10 November 2013
Ah, yes. I was planning to read and post on the sequel to The Shining as part of the RIP VIII Challenge, but... it's taken me well over a month since my last post and that's because I am in my final days of the trimester and any day now, I will have a little bundle of joy to celebrate. I cannot wait!
It's also taken me over a month to post because I must admit, Doctor Sleep just wasn't what I wanted. It left me a little wanting of that sheer horror and thrill The Shining encompassed, and I felt the new adventures of little Danny Torrance, now all grown up and a hospice worker, were just, well, safe.
Needless to say, when I heard Doctor Sleep was coming out this fall, I fell all over myself on the release date to buy it. I was there so early after opening that the store hadn't even taken it from their boxes, and I got a fresh copy straight from an untampered box. I rushed home, and started in. And I literally just finished it today, when normally I would have consumed a book like this within a week.
Danny Torrance is now an adult and an alcoholic carrying on the nasty hereditary habits that Jack Torrance, his father, displayed so aggressively in the Overlook Hotel in Colorado almost two decades prior. The sheer nightmare of brutal attacks by Jack on his own family, combined with the deadly hauntings of the once living were absolutely disturbing. Yet it was a book you just couldn't put down.
Fighting the bottom of the barrel and past demons, Dan ends up in New Hampshire after a self-proclaimed life-defining moment in Wilmington, North Carolina. Meeting genuinely caring new friends in New Hampshire, one who has had his own battles with the bottle, helps Danny to build a new life with AA as his guardian. As a hospice worker, he has an uncanny ability to help those dying cross over to the other side. But Danny soon learns he's not the only one in town who has this special ability. When a young girl named Abra begins communicating with him, and also knows Tony, Danny's "imaginary" friend from the past, it soon because crucial for them to join together to fight a larger, more terrifying group of people who live off of other's last moments of life.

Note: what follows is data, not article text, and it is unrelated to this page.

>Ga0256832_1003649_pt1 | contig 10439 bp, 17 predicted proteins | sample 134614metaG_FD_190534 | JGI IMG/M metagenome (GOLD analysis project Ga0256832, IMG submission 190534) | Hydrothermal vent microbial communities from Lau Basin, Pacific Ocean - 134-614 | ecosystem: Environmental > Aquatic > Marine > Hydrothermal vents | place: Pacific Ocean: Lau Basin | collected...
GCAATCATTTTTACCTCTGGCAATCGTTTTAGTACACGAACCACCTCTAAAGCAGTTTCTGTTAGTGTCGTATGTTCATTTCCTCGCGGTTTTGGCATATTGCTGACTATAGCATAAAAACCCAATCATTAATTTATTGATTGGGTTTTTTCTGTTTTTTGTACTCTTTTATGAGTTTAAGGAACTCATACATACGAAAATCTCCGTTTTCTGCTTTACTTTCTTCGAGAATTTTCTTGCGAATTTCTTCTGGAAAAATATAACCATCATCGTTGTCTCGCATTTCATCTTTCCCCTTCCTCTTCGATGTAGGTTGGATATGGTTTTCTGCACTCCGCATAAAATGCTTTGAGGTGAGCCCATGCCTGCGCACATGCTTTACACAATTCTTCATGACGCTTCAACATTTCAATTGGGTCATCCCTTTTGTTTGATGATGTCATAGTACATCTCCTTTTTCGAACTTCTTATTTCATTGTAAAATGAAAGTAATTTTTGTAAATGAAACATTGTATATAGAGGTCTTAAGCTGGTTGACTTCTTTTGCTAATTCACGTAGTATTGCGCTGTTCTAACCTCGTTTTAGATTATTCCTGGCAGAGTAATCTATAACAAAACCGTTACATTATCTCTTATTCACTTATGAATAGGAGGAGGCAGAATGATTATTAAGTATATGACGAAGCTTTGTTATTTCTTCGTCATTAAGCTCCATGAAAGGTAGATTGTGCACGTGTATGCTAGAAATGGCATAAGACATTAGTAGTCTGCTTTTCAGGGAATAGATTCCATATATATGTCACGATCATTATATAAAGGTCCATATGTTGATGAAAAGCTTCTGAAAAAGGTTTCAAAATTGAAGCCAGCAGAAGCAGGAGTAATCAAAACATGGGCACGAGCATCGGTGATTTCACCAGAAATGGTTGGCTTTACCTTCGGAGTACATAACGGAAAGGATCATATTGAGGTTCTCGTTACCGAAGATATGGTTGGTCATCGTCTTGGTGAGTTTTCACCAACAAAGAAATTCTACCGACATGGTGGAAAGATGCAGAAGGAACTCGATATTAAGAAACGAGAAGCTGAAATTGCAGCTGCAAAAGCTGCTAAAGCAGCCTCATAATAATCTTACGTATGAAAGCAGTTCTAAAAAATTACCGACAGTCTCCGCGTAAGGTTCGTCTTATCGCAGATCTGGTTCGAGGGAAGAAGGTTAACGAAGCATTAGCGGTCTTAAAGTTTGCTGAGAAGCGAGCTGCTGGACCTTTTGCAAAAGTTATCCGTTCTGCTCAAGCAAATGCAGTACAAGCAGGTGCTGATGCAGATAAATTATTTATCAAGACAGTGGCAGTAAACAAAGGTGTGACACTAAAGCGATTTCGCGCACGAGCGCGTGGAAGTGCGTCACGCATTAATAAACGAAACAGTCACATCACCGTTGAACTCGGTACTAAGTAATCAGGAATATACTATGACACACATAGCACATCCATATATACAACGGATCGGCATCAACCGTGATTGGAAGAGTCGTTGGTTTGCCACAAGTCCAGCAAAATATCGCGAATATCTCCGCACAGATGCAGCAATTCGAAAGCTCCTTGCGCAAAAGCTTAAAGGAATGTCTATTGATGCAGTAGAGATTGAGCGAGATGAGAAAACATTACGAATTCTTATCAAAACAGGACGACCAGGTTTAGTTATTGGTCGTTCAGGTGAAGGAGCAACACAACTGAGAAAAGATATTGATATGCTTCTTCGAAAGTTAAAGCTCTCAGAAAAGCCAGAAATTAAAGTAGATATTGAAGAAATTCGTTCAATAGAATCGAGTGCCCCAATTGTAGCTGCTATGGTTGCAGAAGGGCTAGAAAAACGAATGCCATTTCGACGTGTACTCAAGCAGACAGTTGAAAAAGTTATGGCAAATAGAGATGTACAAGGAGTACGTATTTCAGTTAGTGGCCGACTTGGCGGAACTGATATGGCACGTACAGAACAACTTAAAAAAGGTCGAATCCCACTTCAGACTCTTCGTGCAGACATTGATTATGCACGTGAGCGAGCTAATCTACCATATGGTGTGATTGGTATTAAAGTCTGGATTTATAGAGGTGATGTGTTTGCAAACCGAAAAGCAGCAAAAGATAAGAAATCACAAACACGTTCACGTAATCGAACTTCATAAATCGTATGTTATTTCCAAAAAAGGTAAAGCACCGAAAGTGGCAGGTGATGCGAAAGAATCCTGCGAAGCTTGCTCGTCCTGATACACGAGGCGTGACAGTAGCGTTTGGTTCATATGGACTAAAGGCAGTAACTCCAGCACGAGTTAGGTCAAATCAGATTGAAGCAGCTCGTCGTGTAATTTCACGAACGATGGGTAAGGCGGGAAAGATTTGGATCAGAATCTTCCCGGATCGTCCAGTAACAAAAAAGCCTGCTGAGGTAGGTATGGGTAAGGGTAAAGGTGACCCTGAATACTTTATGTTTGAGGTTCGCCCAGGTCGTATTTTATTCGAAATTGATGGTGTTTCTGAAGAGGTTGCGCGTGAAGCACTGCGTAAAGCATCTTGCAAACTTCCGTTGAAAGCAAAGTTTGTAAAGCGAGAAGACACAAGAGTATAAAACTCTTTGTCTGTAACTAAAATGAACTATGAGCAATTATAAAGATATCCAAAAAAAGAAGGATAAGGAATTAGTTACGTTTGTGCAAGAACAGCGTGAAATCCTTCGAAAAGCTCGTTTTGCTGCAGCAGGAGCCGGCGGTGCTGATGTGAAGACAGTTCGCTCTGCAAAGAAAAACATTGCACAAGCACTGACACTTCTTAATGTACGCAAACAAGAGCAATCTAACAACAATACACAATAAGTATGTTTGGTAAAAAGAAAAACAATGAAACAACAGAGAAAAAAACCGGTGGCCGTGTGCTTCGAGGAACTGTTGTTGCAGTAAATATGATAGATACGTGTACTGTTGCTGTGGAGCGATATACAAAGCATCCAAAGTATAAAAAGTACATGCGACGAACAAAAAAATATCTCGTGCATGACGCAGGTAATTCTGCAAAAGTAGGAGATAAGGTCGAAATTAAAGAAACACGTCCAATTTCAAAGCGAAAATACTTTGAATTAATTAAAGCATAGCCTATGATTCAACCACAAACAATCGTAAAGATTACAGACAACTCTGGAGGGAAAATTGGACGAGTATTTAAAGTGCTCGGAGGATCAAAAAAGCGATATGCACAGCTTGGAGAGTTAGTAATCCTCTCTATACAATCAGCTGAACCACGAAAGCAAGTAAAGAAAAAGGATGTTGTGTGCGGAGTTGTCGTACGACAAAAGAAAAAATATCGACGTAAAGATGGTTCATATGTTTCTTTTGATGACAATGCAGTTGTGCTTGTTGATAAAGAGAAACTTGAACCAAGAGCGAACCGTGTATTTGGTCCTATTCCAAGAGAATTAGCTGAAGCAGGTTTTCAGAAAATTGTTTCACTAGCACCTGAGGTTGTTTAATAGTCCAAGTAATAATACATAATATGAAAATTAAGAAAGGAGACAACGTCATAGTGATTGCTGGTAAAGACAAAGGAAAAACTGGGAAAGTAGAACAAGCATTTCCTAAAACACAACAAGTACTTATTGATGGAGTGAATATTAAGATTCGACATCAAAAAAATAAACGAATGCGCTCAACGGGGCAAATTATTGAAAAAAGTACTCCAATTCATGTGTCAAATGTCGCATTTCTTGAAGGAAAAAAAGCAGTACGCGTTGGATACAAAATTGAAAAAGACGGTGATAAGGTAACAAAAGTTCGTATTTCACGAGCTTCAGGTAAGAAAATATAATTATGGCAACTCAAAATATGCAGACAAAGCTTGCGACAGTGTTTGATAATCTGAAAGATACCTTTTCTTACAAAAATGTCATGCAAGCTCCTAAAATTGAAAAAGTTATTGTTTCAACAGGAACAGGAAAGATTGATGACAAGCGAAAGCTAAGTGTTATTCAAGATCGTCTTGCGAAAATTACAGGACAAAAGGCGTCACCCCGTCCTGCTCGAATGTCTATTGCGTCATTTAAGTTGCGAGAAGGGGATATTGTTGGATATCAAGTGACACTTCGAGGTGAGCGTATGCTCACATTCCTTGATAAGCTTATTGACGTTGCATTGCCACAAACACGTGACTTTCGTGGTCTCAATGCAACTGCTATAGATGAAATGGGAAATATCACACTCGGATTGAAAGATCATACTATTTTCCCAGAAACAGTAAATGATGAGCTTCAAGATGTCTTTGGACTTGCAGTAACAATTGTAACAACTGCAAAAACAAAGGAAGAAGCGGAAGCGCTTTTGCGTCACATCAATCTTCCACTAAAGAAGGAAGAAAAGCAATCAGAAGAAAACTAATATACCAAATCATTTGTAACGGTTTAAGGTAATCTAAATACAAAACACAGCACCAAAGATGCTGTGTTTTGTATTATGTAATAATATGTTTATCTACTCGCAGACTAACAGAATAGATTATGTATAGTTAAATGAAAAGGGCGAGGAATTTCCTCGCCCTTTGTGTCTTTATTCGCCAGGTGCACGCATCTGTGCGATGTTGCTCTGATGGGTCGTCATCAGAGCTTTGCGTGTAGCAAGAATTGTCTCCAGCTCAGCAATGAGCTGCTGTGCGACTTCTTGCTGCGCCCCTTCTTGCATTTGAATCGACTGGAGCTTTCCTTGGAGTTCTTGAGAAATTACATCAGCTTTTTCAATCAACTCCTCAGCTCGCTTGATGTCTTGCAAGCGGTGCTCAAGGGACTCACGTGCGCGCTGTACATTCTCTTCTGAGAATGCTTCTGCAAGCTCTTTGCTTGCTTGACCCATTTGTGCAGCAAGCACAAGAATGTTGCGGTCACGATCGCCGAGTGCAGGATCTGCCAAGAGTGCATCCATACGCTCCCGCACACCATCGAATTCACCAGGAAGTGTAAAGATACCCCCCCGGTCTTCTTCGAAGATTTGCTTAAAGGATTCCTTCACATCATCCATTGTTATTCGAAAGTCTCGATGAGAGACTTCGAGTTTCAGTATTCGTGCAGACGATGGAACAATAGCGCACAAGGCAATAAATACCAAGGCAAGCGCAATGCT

Across the country, the True Knot gathers, made up of a motley crew of nondescript and unassuming travelers who move from spot to spot in RVs and Winnebagos, frequently taking up camp in the leftovers of the Overlook Hotel, now known as the Overlook Lodge, an established RV campground. Each member of the True Knot has a unique trait, or talent, that makes them critical to the group, led by Rose. And while they may by a forgetful bunch on the super-highways of America, they are true evil, willing to kill any and all who may have a little bit of that shining. After all, this shining is what keeps the True Knot alive, and it doesn't matter who they have to kill in order to be fed.
The book held promise and even reading my own synopsis makes me rethink it all. It does sound incredible, but when I got into the meat of the book, I found that it was a little safe, going easy on the tougher moments. Danny's downward spiral at the start of the book was depressing and tough to read, but I was ready to read more of the darkness and depravity King's books always tend to have. This one, though, felt a little tamer, at least for me. I wanted more connection to The Shining, and I even wanted less of the True Knot, even though this was where the action ultimately would end up.
Have no fear, though. Doctor Sleep is a solid standalone novel, so if you haven't read The Shining, you won't be much confused at all. More than likely you've seen the film, but remember that Stephen King was not happy with Stanley Kubrick's version, which strayed from King's story quite a bit. (King even mentions it in his afterword.)
Bear in mind that this is just my opinion. Most will really like it. I firmly believe Stephen King is a brilliant storyteller and I highly recommend all of his works to varying degrees of entertainment, no matter what. His writing is constantly surprising and shakes the very ground most "literary" enthusiasts raise their noses up at. King is amazing. Read his works, give him a chance. It's worth it.
Passages of Note:
He had lived long enough to know there was a little scumbag in everyone, but it didn't help much when you had to take out the trash. (p.515)
Release Date: 9/24/13
About the Author
Stephen King is the author of more than fifty novels, including The Stand, The Dark Tower series, It,The Shining, oh...what more can be written that one doesn't already know. So here you go, click here to visit this wicked cool author's official website.
01 October 2013
Well, count this one as definitely being on my top books read in 2013. Book 3 of the Song of Ice and Fire series knocks it out of the park with a combination of drama, war, dragons, and much, much more. While I did like Book 2 A Clash of Kings, but wasn't the most excited about it, this third installment brought me right back to the heady adventure of the Seven Kingdoms and the richness of each character that made me fall in love with it all when I first read A Game of Thrones.